“ […] Diana let loose with a solo rendition of Ella Fitzgerald’s A-Tisket, A-Tasket that brought down the house. The audience called for “More!” And there was. With references to jazz artists, the lyrics of Peggy Lee’s I Love Bein’ Here With You appropriately summed up the evening. But the audience insisted on an encore and the Diana Panton trio obliged with Irving Berlin’s Isn’t This A Lovely Day. Diana, David [Braid] and Pat [Collins]: even though it was an Eskimo winter outside, as long as we could be with you, it was a lovely evening.”
Excerpt from Jazzy sendoff for a great ballad singer by Hugh Fraser
“ […] She has always, from the very beginning, been a magnificent ballad singer. Give her something like Duke’s first big hit, Solitude, or the ever-unwinding, never-ending musical thread of Rodgers and Hart’s Little Girl Blue, give her enough room behind the beat to tuck in a sensitively managed accompaniment and you have tiny masterpieces created before your very ears.
The limpid yet lambent mastery of the gently bent phrase and the chiseled and beautifully sustained logic of the melodic line are all things that have given immense pleasure over the years.
Paradoxically, for such a sensitive and musically exquisite ballad singer, it is when she really cuts loose that she seems most truly, uniquely herself. The blues-drenched Do Nothin’ Till You Hear From Me, the positively rowdy and raunchy Deed I Do and the encore, the famous, fabulous, fire-eating Doctor Feel Good are all totally transformed each time she does them. They mark Panton as a big band singer supreme.”
Excerpt from Young all-star jazz band leaves audience smiling by Hugh Fraser
“[Diana’s] singing now simply floats anywhere she wants it to and she has a touch that is unequalled with a ballad. Imagination, Solitude, In A Sentimental Mood and I Got it Bad (And That Ain’t Good) were all exceptional in elegant phrasing, precise intonation and a wonderful sense of just-behind the beat dramatic timing. Equally good were the gently swingers like Squeeze Me […], Cheek to Cheek, Can’t We Be Friends […] And no one, in my experience, except Ella herself in the Imperial Room in Toronto, has ever done an a cappella Mr. Paganini better.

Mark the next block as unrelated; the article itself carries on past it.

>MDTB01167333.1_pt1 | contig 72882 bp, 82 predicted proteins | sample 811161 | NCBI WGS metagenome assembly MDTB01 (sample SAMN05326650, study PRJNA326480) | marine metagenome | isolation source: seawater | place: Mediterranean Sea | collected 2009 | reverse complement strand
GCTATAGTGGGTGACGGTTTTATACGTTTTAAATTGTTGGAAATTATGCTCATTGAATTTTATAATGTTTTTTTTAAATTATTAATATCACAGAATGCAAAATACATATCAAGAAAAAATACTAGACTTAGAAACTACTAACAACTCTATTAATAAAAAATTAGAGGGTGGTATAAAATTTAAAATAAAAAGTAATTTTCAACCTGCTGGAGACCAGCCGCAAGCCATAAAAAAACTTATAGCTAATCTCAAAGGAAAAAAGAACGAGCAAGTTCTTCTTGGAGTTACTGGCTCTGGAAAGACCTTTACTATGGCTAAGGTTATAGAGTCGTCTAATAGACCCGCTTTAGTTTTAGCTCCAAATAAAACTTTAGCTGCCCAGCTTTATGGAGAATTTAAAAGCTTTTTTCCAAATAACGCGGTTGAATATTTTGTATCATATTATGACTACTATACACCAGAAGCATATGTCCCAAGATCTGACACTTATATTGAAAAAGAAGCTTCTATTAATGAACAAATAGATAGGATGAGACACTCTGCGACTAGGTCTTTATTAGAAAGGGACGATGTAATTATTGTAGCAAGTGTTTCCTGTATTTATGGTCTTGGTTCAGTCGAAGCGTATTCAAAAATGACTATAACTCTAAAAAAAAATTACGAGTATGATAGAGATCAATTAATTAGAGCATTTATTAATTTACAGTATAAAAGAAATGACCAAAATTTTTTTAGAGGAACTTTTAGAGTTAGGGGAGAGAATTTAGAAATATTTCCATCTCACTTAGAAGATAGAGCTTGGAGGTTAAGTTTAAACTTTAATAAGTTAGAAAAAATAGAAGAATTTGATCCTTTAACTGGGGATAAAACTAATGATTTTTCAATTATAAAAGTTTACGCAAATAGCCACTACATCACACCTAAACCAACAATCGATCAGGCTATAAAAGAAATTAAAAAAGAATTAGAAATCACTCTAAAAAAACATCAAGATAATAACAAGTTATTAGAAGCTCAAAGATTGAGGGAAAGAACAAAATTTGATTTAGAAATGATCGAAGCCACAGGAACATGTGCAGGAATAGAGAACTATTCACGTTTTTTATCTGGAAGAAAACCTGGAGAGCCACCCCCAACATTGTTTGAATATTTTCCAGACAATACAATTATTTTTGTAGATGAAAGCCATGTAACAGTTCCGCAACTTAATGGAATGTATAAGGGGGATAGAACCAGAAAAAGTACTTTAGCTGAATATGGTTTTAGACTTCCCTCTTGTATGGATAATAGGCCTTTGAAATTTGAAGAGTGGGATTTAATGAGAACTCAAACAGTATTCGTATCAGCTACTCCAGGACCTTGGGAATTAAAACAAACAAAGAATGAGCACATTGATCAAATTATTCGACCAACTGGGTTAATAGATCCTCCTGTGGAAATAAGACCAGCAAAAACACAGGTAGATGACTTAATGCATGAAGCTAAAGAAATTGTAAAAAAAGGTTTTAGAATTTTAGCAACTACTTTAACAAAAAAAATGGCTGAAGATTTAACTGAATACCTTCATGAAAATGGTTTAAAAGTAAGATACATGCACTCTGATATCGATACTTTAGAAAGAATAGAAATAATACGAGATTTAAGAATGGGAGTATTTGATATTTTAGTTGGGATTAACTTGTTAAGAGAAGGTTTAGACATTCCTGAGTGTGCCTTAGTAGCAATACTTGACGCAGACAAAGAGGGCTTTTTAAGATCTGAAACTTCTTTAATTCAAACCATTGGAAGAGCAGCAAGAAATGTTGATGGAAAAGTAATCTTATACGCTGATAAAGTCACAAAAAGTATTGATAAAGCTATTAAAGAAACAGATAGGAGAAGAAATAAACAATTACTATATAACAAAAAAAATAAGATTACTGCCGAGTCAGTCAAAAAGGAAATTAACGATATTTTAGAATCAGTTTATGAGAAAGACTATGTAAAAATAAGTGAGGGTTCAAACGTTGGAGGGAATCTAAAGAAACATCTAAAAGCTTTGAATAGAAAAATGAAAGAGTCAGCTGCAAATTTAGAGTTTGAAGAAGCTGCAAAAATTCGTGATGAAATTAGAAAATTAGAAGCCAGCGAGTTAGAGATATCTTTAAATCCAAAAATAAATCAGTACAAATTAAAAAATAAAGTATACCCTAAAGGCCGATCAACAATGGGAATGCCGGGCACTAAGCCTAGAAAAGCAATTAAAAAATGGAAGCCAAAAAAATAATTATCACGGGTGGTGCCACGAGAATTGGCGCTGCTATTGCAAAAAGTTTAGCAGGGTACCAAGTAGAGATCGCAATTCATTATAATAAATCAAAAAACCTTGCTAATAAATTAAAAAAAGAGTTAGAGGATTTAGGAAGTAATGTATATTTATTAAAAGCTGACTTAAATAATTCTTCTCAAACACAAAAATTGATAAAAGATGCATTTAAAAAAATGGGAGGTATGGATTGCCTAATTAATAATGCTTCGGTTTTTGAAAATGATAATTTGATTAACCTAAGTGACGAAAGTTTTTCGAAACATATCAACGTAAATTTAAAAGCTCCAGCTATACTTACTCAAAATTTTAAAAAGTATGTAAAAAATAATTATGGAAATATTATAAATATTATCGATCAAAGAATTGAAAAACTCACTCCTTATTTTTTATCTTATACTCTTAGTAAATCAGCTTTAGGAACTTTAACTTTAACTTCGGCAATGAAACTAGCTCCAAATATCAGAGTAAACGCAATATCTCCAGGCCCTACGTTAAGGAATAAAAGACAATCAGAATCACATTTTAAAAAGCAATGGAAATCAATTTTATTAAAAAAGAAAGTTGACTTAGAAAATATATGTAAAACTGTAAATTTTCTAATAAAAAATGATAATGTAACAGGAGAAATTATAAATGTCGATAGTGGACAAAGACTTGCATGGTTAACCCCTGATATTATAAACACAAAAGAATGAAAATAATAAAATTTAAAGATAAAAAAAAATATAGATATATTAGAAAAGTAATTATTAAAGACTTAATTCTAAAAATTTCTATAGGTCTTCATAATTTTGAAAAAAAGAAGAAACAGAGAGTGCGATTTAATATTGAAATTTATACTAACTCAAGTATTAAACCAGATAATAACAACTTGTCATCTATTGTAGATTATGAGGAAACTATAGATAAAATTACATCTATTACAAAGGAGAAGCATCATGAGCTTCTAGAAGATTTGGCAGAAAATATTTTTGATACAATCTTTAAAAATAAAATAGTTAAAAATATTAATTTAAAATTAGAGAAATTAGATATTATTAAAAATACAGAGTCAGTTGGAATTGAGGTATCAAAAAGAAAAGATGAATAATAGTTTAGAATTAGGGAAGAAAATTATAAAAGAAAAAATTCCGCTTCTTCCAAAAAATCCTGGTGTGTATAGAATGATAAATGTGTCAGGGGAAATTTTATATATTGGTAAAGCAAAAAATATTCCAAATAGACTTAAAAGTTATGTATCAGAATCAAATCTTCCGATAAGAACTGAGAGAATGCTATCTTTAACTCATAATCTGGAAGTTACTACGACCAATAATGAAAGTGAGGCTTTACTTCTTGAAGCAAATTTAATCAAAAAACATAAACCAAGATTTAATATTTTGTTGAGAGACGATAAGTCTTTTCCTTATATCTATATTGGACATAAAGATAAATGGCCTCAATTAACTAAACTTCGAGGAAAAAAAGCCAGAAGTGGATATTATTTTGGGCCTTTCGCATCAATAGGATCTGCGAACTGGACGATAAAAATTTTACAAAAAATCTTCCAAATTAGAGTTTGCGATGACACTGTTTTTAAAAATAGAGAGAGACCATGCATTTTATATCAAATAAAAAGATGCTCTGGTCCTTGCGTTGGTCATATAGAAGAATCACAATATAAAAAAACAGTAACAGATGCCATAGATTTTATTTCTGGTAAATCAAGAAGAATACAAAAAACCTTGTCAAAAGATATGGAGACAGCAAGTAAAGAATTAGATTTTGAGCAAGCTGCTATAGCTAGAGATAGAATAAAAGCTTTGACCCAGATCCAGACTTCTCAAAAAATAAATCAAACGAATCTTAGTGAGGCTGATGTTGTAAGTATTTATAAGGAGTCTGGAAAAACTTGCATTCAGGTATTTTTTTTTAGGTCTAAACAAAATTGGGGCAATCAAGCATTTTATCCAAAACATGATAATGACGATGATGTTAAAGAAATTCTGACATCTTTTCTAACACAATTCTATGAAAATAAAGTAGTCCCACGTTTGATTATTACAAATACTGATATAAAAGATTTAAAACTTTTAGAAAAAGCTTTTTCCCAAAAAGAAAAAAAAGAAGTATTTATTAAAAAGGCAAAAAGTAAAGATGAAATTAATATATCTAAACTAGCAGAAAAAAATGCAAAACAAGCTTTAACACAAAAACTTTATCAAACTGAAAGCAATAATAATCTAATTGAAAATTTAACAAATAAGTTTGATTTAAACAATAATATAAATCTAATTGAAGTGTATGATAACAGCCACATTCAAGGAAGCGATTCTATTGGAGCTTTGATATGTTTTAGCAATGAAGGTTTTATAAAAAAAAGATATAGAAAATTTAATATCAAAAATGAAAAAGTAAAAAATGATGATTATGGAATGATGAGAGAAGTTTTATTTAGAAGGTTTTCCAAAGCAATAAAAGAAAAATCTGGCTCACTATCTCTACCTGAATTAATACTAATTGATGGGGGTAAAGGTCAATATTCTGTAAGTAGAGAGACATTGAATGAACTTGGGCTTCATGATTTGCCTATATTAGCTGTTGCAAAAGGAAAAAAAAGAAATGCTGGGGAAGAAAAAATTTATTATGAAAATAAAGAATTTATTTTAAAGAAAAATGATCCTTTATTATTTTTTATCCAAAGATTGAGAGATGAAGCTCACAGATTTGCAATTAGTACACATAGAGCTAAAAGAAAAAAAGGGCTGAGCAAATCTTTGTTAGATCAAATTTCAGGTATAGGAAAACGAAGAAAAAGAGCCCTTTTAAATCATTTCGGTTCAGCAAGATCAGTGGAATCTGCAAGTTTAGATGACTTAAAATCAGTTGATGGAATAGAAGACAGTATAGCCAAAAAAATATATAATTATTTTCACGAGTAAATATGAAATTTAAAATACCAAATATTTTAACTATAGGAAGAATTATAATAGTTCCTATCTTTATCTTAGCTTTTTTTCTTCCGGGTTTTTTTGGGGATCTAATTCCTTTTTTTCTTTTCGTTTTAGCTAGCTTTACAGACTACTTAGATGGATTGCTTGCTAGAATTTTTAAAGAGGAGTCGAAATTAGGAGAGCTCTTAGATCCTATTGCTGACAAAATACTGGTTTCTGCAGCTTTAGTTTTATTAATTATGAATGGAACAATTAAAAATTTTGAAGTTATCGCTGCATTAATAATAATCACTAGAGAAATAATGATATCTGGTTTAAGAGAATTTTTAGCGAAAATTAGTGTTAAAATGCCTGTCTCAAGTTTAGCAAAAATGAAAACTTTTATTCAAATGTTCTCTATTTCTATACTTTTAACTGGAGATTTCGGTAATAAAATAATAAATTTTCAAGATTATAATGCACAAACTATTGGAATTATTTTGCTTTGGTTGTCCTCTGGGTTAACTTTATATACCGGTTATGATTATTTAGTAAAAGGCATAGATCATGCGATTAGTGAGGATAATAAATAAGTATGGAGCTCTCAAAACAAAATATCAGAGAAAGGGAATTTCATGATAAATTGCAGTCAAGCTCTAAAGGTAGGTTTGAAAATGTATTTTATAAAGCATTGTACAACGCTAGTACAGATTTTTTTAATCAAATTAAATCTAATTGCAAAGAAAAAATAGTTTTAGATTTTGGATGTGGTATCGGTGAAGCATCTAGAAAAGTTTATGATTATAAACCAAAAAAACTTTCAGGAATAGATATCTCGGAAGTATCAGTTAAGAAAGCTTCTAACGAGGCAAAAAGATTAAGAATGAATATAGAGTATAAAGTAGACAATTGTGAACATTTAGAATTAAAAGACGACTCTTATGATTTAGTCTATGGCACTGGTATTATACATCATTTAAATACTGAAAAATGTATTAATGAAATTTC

Excerpt from A thrilling evening with Diana Panton by Hugh Fraser
“[…] The library of songs [Diana] sang were what I like to call American lieder –just to give them the dignity that the classical side of the music gives to its songs, and I do because they are the same thing – moving poetry set to lovely music. Duke’s Solitude, Keeps on Raining,You Better Go Now, Please Don’t Talk About Me When I’m Gone, I Love You Porgy, St. Louis Blues and a really stunning acappella Strange Fruit were but a few of the numbers she sang with the big band, the Farrugia trio or just with guitarist Dan Cross.
In them she proved she has become a great practitioner of this art form and I say that without qualification. What she did Saturday she could have done in any of the world’s great halls or famed jazz clubs and caused the same awed reaction in her listeners.
She brings to each song that perfect combination of words and music. Words so naturally phrased they seem as easy as conversation, music so deliciously supported and coloured by a voice that can do whatever it wishes to express the deepest emotions. Emotions all the more potent for being subtly understated, yet profoundly understood.”
Excerpt from Musical conversations by Hugh Fraser
"Each [Panton and Braid] multiplies the other’s art, and when they hold their conversations in music it is with an understanding, flair and profundity that makes listening an enthralling experience […]"
“I’ve always enjoyed her interpretation, and where she likes to sit within a tune is where I like to be a lot of the time as well,” says Braid. “It’s like a compatible conversation. And when this concert came up, I immediately thought of my trio because we are all on the same wavelength. [We also have] a compatible love for the same repertoire,” Braid says.
Excerpt from One Ella of a show… by Hugh Fraser
“The other benefit, Saturday, was the Tribute to Ella Fitzgerald featuring vocalist Diana Panton, pianist David Braid and Russ Weil’s Hamilton All-Star Jazz Band. A usually reliable source phoned to say “it was better than the three tenors” and it was also hugely successful.
We had to turn away about 200 hundred people,” said Weil. “And we had to start late in order to seat everybody who could get tickets [in the 700 capacity theatre plus 200 temporary seats added to accommodate numbers], because some people queued for an hour.”